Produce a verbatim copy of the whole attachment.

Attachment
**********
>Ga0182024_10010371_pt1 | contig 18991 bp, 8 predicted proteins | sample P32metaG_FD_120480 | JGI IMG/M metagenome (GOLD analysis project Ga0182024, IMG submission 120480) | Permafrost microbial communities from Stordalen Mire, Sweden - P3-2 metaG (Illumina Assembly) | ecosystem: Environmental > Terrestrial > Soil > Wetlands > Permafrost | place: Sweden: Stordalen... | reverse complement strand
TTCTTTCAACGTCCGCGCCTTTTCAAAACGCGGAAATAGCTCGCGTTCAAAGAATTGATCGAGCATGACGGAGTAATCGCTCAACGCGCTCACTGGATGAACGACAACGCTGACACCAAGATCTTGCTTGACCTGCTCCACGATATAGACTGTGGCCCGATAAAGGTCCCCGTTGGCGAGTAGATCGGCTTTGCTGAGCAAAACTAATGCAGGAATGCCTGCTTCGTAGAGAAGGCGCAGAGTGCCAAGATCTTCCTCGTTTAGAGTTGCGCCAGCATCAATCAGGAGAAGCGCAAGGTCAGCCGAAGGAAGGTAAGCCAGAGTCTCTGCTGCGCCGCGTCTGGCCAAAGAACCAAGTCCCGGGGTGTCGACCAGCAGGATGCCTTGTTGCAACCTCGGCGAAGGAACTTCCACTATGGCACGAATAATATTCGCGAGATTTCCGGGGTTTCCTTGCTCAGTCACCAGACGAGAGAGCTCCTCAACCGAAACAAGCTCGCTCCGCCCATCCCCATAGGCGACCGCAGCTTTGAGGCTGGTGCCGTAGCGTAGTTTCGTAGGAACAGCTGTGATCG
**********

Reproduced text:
>Ga0182024_10010371_pt1 | contig 18991 bp, 8 predicted proteins | sample P32metaG_FD_120480 | JGI IMG/M metagenome (GOLD analysis project Ga0182024, IMG submission 120480) | Permafrost microbial communities from Stordalen Mire, Sweden - P3-2 metaG (Illumina Assembly) | ecosystem: Environmental > Terrestrial > Soil > Wetlands > Permafrost | place: Sweden: Stordalen... | reverse complement strand
TTCTTTCAACGTCCGCGCCTTTTCAAAACGCGGAAATAGCTCGCGTTCAAAGAATTGATCGAGCATGACGGAGTAATCGCTCAACGCGCTCACTGGATGAACGACAACGCTGACACCAAGATCTTGCTTGACCTGCTCCACGATATAGACTGTGGCCCGATAAAGGTCCCCGTTGGCGAGTAGATCGGCTTTGCTGAGCAAAACTAATGCAGGAATGCCTGCTTCGTAGAGAAGGCGCAGAGTGCCAAGATCTTCCTCGTTTAGAGTTGCGCCAGCATCAATCAGGAGAAGCGCAAGGTCAGCCGAAGGAAGGTAAGCCAGAGTCTCTGCTGCGCCGCGTCTGGCCAAAGAACCAAGTCCCGGGGTGTCGACCAGCAGGATGCCTTGTTGCAACCTCGGCGAAGGAACTTCCACTATGGCACGAATAATATTCGCGAGATTTCCGGGGTTTCCTTGCTCAGTCACCAGACGAGAGAGCTCCTCAACCGAAACAAGCTCGCTCCGCCCATCCCCATAGGCGACCGCAGCTTTGAGGCTGGTGCCGTAGCGTAGTTTCGTAGGAACAGCTGTGATCG